If it were possible to compare systematically every vowel sound in Received Standard with the corresponding sounds in a number of provincial and other dialects, I believe no unbiased listener would hesitate in preferring Received Standard as the most pleasing and sonorous form, and the best suited to the medium of poetry and oratory. [Emphasis added]

    Unbiased, my aaahse!

  21. But then there is J.Y.T. Grieg, who described RP as “the silliest and dwabliest [Scots: most feeble] of all the English dialects […] artificial, slovenly to a degree, absurdly difficult for foreigners to acquire, and except to ears debased by listening to it, inharmonious. […] It obliterates distinctions, tends to reduce all unstressed vowels to the same natural grunt, and then — as if by some obscure process of psychical compensation — diphthongizes and breaks up vowels that in other Standards are cleanly and simply articulated […]. It needs to be taken out in the open air, and buffeted by trans-Atlantic winds.”

    As for Jespersen, his opinion of his own language is (by comparison with English) on record:

    The English consonants are well defined; voiced and voiceless consonants stand over against each other in neat symmetry, and they are, as a rule, clearly and precisely pronounced. You have none of those indistinct or half-slurred consonants that abound in Danish, for instance (such as those in hade, hage, livlig), where you hardly know whether it is a consonant or a vowel-glide that meets the ear. The only thing that might be compared to this in English is the r when not followed by a vowel, but then this has really given up definitely all pretensions to the rank of a consonant, and is (in the pronunciation of the South of England) either frankly a vowel (as in here) or else nothing at all (in hart, etc.). Each English consonant belongs distinctly to its own type, a t is a t, and a k is a k, and there is an end. There is much less modification of a consonant by the surrounding vowels than in some other languages; thus none of that palatalization of consonants which gives an insinuating grace to such languages as Russian. The vowel sounds, too, are comparatively independent of their surroundings; and in this respect the language now has deviated widely from the character of Old English, and has become more clear-cut and distinct in its phonetic structure, although, to be sure, the diphthongization of most long vowels (in ale, whole, eel, who, phonetically eil, houl, ijl, huw) counteracts in some degree this impression of neatness and evenness.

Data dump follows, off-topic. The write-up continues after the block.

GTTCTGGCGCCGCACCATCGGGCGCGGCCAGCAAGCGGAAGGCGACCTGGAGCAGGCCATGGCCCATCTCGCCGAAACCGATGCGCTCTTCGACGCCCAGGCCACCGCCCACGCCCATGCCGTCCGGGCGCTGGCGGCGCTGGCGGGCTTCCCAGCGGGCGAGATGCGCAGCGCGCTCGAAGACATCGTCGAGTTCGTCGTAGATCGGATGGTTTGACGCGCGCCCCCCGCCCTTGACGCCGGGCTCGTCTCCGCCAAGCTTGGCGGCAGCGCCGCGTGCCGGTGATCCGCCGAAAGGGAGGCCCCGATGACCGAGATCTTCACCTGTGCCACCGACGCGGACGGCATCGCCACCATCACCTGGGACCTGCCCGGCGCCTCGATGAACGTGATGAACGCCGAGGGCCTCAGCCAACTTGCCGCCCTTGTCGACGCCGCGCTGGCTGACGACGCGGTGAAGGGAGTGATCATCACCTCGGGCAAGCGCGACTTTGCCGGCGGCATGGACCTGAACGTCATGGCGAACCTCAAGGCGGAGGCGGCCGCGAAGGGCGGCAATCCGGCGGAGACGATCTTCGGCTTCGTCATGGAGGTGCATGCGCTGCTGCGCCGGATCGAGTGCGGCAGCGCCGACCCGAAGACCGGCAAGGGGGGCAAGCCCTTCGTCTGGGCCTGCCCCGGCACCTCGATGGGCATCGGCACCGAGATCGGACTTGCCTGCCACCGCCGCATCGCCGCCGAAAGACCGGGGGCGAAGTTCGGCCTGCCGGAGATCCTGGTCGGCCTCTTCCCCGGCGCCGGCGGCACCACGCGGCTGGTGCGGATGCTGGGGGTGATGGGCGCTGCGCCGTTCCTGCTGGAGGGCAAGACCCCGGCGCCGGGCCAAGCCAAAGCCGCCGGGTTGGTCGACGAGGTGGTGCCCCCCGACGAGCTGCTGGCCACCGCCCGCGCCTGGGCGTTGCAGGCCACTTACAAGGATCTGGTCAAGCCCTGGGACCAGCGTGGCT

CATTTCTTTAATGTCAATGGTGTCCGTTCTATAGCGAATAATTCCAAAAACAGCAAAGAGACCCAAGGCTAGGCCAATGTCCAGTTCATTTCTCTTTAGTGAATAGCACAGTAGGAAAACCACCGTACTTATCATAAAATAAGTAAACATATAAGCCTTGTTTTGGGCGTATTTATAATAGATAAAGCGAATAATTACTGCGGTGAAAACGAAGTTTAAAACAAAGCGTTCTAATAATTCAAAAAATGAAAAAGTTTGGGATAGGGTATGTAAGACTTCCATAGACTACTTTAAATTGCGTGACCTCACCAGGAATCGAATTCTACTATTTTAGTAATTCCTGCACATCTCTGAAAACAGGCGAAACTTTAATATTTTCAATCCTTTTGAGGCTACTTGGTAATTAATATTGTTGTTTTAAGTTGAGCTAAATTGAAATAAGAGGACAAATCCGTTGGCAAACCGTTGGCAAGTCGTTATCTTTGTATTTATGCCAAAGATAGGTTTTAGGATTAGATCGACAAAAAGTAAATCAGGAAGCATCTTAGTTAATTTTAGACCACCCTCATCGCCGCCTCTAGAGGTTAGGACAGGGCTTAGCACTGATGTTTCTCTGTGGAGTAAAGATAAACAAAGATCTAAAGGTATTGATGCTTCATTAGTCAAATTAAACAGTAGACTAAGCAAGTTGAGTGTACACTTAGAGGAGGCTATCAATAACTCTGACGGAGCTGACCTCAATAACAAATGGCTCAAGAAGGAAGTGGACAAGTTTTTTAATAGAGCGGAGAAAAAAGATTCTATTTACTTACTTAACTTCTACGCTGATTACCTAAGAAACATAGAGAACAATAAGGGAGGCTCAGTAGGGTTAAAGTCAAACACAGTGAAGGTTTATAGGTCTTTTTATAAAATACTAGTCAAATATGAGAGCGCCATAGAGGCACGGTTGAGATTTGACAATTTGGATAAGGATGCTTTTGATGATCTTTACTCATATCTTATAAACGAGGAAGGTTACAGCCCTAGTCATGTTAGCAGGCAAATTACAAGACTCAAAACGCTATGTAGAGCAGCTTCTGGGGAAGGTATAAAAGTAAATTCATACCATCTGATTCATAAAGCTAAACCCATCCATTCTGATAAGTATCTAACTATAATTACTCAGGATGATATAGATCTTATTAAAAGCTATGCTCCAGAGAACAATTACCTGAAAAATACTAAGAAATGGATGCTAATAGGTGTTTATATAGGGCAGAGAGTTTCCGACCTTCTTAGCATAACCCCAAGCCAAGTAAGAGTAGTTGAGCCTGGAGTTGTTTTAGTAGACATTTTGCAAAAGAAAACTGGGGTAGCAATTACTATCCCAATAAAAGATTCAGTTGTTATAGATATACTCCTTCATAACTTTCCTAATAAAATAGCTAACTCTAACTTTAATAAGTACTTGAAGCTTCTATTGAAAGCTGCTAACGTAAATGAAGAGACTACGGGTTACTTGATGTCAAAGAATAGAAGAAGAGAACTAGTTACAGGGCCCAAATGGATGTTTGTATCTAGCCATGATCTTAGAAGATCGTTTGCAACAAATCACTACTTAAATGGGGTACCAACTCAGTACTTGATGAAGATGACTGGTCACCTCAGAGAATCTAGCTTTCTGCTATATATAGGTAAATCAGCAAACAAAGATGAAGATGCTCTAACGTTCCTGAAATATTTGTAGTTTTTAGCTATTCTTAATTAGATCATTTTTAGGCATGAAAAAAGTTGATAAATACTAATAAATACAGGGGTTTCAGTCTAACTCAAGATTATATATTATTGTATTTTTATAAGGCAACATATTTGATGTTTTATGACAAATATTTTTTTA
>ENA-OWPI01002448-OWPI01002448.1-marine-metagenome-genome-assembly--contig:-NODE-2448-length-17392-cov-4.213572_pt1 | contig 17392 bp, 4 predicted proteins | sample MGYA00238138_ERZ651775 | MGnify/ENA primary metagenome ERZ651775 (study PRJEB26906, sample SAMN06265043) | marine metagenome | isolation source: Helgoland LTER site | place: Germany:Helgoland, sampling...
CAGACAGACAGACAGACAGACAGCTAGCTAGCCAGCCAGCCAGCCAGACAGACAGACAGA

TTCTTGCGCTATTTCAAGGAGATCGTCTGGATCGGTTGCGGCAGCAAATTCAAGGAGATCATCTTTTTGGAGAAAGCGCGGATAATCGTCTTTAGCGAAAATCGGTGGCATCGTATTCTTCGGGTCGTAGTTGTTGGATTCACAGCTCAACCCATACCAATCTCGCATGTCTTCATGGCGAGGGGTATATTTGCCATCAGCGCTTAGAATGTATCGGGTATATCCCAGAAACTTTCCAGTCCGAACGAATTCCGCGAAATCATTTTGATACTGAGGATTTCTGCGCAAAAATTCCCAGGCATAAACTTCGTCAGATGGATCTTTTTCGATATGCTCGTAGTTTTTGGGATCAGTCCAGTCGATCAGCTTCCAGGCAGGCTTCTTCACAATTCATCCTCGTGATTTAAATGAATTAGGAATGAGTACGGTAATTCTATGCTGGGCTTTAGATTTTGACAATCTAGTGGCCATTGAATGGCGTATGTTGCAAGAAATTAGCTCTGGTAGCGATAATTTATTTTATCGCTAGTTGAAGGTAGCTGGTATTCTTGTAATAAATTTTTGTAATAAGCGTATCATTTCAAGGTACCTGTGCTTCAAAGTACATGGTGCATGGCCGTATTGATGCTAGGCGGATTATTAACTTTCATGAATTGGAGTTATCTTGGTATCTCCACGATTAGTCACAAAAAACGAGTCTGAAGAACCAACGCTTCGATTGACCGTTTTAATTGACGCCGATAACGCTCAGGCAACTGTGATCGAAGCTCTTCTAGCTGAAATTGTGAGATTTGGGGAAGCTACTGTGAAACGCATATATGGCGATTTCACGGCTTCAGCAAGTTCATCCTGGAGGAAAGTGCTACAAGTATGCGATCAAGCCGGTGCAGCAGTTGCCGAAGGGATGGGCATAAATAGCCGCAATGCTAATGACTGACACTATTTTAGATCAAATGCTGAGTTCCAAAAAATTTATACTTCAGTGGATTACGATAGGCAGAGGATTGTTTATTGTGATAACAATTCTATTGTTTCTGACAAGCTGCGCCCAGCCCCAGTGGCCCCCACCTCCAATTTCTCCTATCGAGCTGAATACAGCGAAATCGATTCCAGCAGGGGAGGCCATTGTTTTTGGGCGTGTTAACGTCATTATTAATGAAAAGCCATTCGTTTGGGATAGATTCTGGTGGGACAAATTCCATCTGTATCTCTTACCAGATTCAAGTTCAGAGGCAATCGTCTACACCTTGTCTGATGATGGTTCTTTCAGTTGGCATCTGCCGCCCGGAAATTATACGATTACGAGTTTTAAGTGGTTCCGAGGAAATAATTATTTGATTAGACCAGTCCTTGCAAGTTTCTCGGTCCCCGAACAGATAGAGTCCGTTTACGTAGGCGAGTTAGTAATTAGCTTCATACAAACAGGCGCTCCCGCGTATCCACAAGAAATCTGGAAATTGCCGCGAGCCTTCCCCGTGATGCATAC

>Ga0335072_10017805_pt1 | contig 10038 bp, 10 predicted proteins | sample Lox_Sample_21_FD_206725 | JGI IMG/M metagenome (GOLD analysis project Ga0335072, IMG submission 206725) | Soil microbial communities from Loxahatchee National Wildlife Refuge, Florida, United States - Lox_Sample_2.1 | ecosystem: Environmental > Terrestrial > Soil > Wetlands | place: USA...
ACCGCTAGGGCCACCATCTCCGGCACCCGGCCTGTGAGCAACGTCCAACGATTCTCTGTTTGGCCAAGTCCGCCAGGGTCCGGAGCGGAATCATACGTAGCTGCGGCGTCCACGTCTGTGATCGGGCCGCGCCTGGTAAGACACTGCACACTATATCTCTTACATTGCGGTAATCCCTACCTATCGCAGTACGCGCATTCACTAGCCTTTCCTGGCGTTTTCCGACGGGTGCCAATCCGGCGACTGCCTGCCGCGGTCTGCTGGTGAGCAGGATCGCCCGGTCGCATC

22. A /t/ is a [t]? In English?? In the first volume of his monumental Grammar Jespersen himself describes some very un-[t]-like allophones of /t/.

  23. Growth and Structure of the English Language is a popularization, though Jespersen says he hopes it may be “of some profit to the expert philologist”. Naturally, expert philologists in 1905 were rather less knowledgeable than their counterparts today.

  24. It’s a book I learnt a lot from, as it was the first history of English I read . But yes, it’s long past state of the art.